Reservoir pressure and stress behaviors are simulated during elapsed time between sequential fractures in multistage and multipad hydraulic fracturing scenarios to analyze interference between fractures and to manage potential fracture given interactions. Commonly current implemented completion techniques such as conventional sequential fracturing (CSF) and modified zipper fracturing (MZF) are investigated. Finite element analysis is implemented to simulate time dependent post-fracture behavior of formation pore pressure distribution and stress magnitude in multistage and multipad fracturing jobs in horizontal wellbores. A coupled stress-displacement to hydraulic diffusivity modeling technique was implemented to estimate formation pore pressure distribution and to account for the effective in-situ stresses in the near fracture region. Governing equations, methodology, and boundary conditions are provided in detail to allow readers to implement of this technique.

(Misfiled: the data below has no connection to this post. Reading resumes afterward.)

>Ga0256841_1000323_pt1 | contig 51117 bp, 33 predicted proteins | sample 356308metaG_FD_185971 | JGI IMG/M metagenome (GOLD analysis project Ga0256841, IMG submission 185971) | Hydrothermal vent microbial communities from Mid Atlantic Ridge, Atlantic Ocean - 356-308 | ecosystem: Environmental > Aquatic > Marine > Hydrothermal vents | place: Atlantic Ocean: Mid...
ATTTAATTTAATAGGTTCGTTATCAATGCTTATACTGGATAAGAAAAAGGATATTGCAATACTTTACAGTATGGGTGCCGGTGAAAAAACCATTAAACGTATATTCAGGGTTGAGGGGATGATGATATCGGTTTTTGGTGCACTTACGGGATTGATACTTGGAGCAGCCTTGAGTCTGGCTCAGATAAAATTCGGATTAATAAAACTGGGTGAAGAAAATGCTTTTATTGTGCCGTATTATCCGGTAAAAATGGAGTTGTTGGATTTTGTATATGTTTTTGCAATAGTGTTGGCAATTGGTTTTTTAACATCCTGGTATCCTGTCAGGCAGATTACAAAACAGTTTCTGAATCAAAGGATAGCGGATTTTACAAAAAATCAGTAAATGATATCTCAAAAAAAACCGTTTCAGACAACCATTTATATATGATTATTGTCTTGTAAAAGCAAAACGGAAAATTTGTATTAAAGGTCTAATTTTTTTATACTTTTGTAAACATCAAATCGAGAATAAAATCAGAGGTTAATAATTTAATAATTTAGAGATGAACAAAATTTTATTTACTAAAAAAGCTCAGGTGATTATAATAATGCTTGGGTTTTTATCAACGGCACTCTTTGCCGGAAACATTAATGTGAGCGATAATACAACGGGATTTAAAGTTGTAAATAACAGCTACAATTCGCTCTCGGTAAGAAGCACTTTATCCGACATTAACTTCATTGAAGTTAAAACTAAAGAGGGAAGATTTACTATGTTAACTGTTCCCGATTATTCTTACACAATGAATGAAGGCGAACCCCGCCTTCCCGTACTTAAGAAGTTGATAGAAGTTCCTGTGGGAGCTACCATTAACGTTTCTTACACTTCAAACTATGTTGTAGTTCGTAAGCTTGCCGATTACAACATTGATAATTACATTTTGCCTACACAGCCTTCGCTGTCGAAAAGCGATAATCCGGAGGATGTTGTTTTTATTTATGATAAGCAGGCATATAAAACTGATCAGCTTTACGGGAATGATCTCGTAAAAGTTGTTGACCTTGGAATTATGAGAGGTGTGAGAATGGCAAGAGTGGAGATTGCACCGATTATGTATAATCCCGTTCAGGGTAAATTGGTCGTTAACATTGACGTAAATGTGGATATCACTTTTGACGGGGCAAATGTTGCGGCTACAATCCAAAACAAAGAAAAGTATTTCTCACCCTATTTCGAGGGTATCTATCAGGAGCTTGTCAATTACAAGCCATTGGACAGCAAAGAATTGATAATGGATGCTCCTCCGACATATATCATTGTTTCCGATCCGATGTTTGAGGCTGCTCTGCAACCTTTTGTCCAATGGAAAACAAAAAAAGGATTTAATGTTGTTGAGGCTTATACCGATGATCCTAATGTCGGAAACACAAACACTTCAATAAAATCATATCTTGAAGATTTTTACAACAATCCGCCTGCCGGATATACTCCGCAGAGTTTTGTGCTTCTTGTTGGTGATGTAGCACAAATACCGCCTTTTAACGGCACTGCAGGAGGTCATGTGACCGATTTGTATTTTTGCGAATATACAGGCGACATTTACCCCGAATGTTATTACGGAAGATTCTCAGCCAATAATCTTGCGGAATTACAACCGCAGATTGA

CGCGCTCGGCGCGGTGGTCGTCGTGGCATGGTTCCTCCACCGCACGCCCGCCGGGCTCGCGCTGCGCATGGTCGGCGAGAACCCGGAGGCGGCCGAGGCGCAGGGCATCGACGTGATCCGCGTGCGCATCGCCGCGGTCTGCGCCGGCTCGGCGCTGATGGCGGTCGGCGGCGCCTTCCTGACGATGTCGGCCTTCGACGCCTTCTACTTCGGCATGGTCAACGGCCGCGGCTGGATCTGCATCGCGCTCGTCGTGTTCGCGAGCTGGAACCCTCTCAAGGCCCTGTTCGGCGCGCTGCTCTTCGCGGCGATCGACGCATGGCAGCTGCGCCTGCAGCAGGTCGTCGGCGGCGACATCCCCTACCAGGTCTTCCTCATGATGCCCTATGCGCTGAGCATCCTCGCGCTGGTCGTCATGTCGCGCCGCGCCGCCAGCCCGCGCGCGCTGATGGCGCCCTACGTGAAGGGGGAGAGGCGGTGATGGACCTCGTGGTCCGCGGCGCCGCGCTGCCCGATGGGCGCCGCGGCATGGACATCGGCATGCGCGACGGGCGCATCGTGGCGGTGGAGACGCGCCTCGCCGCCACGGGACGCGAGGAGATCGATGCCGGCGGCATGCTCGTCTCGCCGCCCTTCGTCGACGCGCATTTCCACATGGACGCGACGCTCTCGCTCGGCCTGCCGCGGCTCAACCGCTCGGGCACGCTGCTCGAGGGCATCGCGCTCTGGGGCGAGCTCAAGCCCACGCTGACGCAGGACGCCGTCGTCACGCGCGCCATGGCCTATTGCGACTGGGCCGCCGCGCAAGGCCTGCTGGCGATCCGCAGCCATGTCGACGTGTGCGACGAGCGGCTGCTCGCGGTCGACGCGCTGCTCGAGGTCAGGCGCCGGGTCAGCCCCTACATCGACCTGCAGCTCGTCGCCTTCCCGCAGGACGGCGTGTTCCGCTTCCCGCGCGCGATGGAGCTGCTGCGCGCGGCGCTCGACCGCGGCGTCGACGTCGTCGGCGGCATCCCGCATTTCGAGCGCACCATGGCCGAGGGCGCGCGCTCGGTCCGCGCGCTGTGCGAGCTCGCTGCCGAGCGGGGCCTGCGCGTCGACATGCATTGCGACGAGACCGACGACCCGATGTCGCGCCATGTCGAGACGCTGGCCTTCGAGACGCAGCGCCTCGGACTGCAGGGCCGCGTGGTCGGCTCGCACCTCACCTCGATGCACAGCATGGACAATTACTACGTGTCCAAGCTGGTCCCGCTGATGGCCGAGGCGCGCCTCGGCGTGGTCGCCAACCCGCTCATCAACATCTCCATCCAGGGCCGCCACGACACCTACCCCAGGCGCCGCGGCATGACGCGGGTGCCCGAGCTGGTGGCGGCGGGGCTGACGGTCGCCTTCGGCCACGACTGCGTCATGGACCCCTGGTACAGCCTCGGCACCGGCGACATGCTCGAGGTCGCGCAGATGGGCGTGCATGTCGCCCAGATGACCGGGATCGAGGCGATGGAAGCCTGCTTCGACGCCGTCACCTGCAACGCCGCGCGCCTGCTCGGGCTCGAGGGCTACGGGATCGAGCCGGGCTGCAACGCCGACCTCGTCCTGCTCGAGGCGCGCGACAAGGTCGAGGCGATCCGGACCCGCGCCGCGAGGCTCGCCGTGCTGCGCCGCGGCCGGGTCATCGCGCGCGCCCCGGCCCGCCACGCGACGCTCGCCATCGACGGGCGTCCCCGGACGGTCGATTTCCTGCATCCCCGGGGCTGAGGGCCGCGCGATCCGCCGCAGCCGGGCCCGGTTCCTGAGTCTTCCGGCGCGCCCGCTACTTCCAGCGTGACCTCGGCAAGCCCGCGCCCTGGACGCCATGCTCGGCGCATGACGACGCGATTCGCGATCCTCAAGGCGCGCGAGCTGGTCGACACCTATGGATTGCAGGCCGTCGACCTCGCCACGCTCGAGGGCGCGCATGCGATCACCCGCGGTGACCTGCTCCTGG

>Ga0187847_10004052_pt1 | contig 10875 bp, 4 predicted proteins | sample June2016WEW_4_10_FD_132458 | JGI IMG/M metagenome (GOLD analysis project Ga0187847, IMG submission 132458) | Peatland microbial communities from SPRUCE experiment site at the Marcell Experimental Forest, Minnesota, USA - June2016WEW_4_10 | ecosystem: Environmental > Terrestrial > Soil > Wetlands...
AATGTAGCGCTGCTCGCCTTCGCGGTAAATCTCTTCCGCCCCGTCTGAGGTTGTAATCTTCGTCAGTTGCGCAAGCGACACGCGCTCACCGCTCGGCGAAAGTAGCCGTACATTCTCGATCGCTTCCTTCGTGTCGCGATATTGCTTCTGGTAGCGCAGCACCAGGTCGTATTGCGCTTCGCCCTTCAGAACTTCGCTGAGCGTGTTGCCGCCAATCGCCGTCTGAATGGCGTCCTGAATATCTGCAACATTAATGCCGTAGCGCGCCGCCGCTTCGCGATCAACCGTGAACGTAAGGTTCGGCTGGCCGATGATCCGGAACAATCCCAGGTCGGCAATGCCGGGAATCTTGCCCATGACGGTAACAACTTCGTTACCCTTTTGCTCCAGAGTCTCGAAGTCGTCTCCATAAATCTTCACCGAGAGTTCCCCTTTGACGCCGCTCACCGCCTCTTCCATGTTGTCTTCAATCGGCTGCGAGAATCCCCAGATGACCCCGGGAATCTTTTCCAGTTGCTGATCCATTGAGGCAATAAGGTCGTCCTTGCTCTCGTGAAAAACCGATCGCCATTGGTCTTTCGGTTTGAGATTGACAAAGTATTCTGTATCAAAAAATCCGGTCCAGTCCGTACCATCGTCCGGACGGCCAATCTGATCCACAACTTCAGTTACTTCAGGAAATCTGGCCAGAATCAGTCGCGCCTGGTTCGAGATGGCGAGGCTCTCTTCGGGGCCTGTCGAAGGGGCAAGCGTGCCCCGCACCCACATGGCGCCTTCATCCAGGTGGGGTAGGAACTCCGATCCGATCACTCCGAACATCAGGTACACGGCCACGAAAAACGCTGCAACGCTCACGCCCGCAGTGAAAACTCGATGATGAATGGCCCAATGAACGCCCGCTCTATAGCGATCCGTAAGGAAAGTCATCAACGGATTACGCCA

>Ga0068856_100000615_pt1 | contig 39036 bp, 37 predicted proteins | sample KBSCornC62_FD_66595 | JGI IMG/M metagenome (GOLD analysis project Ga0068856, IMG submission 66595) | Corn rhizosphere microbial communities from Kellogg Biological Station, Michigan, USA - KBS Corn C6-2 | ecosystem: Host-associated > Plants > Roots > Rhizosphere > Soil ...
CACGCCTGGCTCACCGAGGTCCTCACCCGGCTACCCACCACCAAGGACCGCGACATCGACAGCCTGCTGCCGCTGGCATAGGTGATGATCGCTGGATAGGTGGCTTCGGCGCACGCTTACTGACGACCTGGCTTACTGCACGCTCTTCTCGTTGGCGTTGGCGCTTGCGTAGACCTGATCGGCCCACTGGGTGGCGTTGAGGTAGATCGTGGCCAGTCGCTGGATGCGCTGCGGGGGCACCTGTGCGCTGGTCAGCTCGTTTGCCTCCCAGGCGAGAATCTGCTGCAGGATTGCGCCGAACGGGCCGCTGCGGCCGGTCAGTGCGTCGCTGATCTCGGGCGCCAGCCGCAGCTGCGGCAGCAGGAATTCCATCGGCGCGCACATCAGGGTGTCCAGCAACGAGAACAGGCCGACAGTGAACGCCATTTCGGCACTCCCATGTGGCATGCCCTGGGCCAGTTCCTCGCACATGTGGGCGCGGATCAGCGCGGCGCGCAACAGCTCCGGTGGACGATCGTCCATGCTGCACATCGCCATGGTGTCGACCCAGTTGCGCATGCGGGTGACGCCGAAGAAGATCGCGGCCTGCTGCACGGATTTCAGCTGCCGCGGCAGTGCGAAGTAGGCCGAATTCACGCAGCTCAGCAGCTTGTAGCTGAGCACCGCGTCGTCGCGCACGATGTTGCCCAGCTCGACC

Completion techniques rely on the principle of elapsed time between consecutive fractures as a mean to minimize interference between fractures optimizing resources at the same time. Post-fracture reservoir pressure and stress time-dependent behaviors within the stress shadow area are discussed. These parameters are computed at several observation points inside the reservoir such as at the tip of the fracture, away of the fracture, and at the parent horizontal wellbore. This analysis provides unique insight of scenarios occurring during sequential fracturing jobs. Permeability of rock matrix is a controlling factor of the diffusion processes occurring post-fracture. It was found that unconventional shales exhibiting extremely low permeability values show low diffusion of hydraulic fracturing fluids from the induced fracture to the formation. For this reason, disappearance of stress shadow effects in the near induced fractures region are not being allowed during elapsed times between sequential stages executed in the named completion techniques. These findings are relevant because inadequate management of elapsed time does not favor the subsequent induced fractures to grow parallel to the previous one due to changes of direction of stresses. When interference becomes critical, the phenomenon identified as "Frac-Hits" can also be predicted; therefore, managed using this tool.

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